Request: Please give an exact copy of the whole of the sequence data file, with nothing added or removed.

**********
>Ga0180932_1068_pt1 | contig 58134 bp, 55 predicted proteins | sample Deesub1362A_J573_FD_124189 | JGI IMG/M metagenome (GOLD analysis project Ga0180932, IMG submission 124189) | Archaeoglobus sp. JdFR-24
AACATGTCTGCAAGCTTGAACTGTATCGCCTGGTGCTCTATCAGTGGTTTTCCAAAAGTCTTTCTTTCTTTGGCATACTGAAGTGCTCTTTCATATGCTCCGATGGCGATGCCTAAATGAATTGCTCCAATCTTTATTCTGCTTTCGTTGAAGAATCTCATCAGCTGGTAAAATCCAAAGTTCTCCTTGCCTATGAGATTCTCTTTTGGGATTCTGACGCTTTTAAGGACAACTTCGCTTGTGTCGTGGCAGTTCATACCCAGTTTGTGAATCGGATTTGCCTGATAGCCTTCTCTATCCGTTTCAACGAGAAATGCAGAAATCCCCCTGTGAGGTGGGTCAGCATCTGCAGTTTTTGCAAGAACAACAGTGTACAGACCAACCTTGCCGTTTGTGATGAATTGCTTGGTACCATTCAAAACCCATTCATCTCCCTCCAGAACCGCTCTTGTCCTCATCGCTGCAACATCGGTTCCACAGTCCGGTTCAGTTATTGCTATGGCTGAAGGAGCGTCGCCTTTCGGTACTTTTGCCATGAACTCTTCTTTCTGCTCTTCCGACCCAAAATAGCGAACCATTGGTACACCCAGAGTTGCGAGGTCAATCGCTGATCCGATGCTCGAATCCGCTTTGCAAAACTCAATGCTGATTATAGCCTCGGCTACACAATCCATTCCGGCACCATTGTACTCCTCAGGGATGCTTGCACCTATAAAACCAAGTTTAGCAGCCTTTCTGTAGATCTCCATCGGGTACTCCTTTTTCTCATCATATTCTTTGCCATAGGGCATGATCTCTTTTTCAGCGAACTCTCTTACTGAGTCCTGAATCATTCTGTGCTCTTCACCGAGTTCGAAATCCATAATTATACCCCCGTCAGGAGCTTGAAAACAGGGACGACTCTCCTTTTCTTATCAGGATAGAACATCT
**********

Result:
>Ga0180932_1068_pt1 | contig 58134 bp, 55 predicted proteins | sample Deesub1362A_J573_FD_124189 | JGI IMG/M metagenome (GOLD analysis project Ga0180932, IMG submission 124189) | Archaeoglobus sp. JdFR-24
AACATGTCTGCAAGCTTGAACTGTATCGCCTGGTGCTCTATCAGTGGTTTTCCAAAAGTCTTTCTTTCTTTGGCATACTGAAGTGCTCTTTCATATGCTCCGATGGCGATGCCTAAATGAATTGCTCCAATCTTTATTCTGCTTTCGTTGAAGAATCTCATCAGCTGGTAAAATCCAAAGTTCTCCTTGCCTATGAGATTCTCTTTTGGGATTCTGACGCTTTTAAGGACAACTTCGCTTGTGTCGTGGCAGTTCATACCCAGTTTGTGAATCGGATTTGCCTGATAGCCTTCTCTATCCGTTTCAACGAGAAATGCAGAAATCCCCCTGTGAGGTGGGTCAGCATCTGCAGTTTTTGCAAGAACAACAGTGTACAGACCAACCTTGCCGTTTGTGATGAATTGCTTGGTACCATTCAAAACCCATTCATCTCCCTCCAGAACCGCTCTTGTCCTCATCGCTGCAACATCGGTTCCACAGTCCGGTTCAGTTATTGCTATGGCTGAAGGAGCGTCGCCTTTCGGTACTTTTGCCATGAACTCTTCTTTCTGCTCTTCCGACCCAAAATAGCGAACCATTGGTACACCCAGAGTTGCGAGGTCAATCGCTGATCCGATGCTCGAATCCGCTTTGCAAAACTCAATGCTGATTATAGCCTCGGCTACACAATCCATTCCGGCACCATTGTACTCCTCAGGGATGCTTGCACCTATAAAACCAAGTTTAGCAGCCTTTCTGTAGATCTCCATCGGGTACTCCTTTTTCTCATCATATTCTTTGCCATAGGGCATGATCTCTTTTTCAGCGAACTCTCTTACTGAGTCCTGAATCATTCTGTGCTCTTCACCGAGTTCGAAATCCATAATTATACCCCCGTCAGGAGCTTGAAAACAGGGACGACTCTCCTTTTCTTATCAGGATAGAACATCT